We've occasionally run into Mark Bittman, who specialized
in writing in the NYT
about food (and did a fine job with that, as far
as I know) and "food policy" (a very, very
poor job of that). (Pun Salad articles
He recently teamed up with Michael Pollan, Ricardo Salvador and Olivier
De Schutter to write a WaPo op-ed: "How a national
food policy could save millions of American lives"
How we produce and consume food has a bigger impact on Americans’ well-being than any other human activity. The food industry is the largest sector of our economy; food touches everything from our health to the environment, climate change, economic inequality and the federal budget. Yet we have no food policy — no plan or agreed-upon principles — for managing American agriculture or the food system as a whole.
It's (of course) nonsense to claim that "we" have "no food policy". We have, in fact, a vast collection of laws, regulations, subsidies, prohibitions, programs, mandates, nudges, and nags all designed to affect what gets produced and eaten. What the authors really mean is: they don't like this current policy.
But it's not hard to see where these earnest statist nannies are going:
This must change.
(Picture four fists hitting the table to punctuate this totalitarian demand.)
Bittman and his co-authors prattle (on and on) about the current "food system" but the "system" of letting people freely decide what to consume on their own and letting the marketplace provide it is never really considered. Quoting myself from a few years ago:
The whole notion of food being a "system" that can be "fixed" is another instance of what Thomas Sowell called the "unconstrained vision": the unexamined, unshakeable belief that it's all one big well-understood machine, and to get the outcomes we prefer, all we have to do is "fix" it. And there's the obvious corollary: anyone who disagrees is either evil or foolish, and can be safely ignored, or made ineffective "by any means necessary".
And (indeed) the four authors assure us:
Only those with a vested interest in the status quo would argue against creating public policies with these goals.
Any opposition is illegitimate.
Which naturally brings us to "Liberal Bullshit"
from the perceptive writer William Voegeli (excerpted
new book). See how this relates to the
"policy prescription" set forth by the aforementioned nannies:
A bullshit prescription, by the same token, might actually work to some degree, but any such efficacy is inadvertent and tangential to the central purpose: demonstrating the depths of the prescriber’s concern for the problem and those who suffer from it, concerns impelling the determination to “do something” about it. As the political project that exists to vindicate the axiom that all sorts of government program X’s can solve an endless list of social problem Y’s, liberalism is always at risk of descending into prescriptive bullshit. Liberal compassion lends itself to bullshit by subordinating the putative concern with efficacy to the dominant but unannounced imperative of moral validation and exhibitionism. I, the empathizer, am interested in the sufferer for love of myself, Rousseau contended. Accordingly, an ineffectual program may serve the compassionate purposes of its designers and defenders as well as or better than a successful one.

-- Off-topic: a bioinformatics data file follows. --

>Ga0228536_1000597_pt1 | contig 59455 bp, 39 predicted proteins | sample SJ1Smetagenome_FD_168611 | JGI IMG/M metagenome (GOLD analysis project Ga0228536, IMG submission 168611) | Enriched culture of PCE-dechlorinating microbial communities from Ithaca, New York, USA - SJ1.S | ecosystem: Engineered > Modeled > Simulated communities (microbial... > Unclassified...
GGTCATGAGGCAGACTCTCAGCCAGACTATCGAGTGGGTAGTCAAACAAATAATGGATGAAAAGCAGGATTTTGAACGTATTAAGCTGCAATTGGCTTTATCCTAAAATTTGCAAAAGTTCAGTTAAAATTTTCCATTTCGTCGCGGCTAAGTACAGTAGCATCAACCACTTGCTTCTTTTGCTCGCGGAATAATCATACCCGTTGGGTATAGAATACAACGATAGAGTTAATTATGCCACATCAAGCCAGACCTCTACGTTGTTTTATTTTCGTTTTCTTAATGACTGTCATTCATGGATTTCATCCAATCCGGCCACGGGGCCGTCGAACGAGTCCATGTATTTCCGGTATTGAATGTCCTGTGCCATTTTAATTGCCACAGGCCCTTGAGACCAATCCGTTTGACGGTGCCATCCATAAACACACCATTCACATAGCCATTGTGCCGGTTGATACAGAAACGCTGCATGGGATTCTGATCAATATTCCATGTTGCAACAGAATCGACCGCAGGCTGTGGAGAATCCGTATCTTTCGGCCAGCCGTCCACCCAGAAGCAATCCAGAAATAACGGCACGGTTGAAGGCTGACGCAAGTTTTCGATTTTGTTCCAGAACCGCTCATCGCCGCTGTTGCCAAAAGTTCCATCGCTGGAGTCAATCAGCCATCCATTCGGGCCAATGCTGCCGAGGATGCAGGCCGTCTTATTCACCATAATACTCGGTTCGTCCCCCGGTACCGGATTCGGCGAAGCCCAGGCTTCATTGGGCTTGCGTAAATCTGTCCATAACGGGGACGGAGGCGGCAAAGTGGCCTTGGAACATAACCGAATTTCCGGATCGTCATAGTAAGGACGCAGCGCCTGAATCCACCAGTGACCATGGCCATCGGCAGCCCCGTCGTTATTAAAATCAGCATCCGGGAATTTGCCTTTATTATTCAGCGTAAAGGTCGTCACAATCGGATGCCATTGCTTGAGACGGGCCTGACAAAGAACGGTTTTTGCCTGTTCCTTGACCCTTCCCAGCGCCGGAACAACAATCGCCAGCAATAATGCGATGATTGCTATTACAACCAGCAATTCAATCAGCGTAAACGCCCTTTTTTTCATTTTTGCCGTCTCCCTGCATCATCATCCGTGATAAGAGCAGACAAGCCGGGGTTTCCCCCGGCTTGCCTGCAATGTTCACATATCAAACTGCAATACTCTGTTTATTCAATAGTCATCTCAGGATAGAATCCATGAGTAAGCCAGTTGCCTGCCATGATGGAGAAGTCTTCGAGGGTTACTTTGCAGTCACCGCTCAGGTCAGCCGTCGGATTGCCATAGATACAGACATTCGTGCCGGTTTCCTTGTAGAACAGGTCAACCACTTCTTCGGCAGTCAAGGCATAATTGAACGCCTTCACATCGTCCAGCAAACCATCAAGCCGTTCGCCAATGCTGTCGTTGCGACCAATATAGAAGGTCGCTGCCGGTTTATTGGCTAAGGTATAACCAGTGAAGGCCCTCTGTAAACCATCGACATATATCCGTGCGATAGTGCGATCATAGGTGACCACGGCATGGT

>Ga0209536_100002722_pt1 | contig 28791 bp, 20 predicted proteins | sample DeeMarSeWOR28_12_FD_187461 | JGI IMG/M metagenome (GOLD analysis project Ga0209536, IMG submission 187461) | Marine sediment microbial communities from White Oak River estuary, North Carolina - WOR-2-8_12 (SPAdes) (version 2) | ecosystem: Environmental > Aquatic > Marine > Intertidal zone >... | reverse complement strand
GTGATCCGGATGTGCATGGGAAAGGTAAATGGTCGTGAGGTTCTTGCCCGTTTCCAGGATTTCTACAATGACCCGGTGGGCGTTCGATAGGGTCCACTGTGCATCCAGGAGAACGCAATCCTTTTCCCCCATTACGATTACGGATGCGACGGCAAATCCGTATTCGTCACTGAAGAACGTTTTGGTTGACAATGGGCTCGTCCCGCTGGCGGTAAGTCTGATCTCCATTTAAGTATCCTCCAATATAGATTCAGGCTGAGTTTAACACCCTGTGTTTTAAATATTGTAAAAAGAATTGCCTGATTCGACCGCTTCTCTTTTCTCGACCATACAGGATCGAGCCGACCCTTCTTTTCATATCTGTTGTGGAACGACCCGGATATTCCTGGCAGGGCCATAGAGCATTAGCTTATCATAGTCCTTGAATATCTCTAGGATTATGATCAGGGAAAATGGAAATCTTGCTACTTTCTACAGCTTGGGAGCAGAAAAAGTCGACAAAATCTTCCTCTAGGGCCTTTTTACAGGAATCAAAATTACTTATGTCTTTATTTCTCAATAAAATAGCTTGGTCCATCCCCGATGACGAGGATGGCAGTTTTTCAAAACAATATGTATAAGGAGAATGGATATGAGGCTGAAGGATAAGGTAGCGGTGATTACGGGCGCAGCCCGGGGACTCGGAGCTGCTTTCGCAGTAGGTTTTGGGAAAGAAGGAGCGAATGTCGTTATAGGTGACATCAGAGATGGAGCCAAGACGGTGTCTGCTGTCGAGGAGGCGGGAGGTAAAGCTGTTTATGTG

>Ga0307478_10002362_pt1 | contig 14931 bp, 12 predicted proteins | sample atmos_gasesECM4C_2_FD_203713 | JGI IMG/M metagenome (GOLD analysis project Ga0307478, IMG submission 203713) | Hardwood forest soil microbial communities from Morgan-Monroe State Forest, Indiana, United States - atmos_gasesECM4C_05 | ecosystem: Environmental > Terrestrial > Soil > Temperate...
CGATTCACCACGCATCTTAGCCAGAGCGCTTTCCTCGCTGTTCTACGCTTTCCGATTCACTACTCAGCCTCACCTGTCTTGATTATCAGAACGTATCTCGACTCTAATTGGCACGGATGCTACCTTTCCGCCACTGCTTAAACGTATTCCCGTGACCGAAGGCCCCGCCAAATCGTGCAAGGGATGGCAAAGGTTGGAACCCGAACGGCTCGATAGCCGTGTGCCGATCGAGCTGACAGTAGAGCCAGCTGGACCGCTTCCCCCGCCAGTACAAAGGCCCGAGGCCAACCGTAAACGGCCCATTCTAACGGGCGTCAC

Vogeli's book is going on my read-someday list.
Fire tells the story of a recent panel at Smith College, where
Wendy Kaminer used words that made the ladies shriek and stand on their
chairs. Well, figuratively. There was the n-word, for example, but
The student newspaper published a bowdlerized transcript
of the discussion, including the following from Ms Kaminer (WK):
WK: And by, “the c-word,” you mean the word [c-word]?
The paper also couldn't resist expurgating a word used by Smith President Kathleen McCartney:
Kathleen McCartney: … We’re just wild and [ableist slur], aren’t we?
The [ableist slur]? It was "crazy". As in "You don't have to be [ableist slur] to send your daughter to Smith, but it helps."
Weigel on the "nobody" Rich Weinstein, who's made it a sideline
to discover the "speak-o"s and "off the cuff" remarks of Obamacare
architect Jonathan Gruber that revealed how intentionally
dishonest and opaque the process of crafting the legislation was.
This is kind of priceless:
“The next day, I woke up and turned on my iPad,” Weinstein recalls. “I did a quick search. You know, 'Gee, if I wonder if anything is out there about this Jonathan Gruber guy?' And the first result was about this video. 'Holy crap, what is going on?' Excuse my language. It just kept getting bigger and bigger. Later that day, a friend told me that Rush Limbaugh was talking about this video. I’m at WaWa, and I'm eating a sandwich in the car, and Limbaugh comes back from commercial and says 'There's more on this Gruber video. The White House is responding.' I’m like, 'What do you mean, the White House is responding?'”
If our mainstream news organizations weren't such mindless shills for the left, uncovering this story would have been their job. But in this world, it's left up to folks like Weinstein.
Back this summer when I saw Dawn
of the Planet of the Apes I mentioned that Andy Serkis, who
played the noble Ape leader Caesar, deserved on Oscar for his
performance. I'm happy to report that according to
this Wired article, that could happen. (Video at the link.)
… and your tweet du jour is from the great Dean Norris:
I can't be the only one wishing that he'll bring a little Hank Schrader to his role.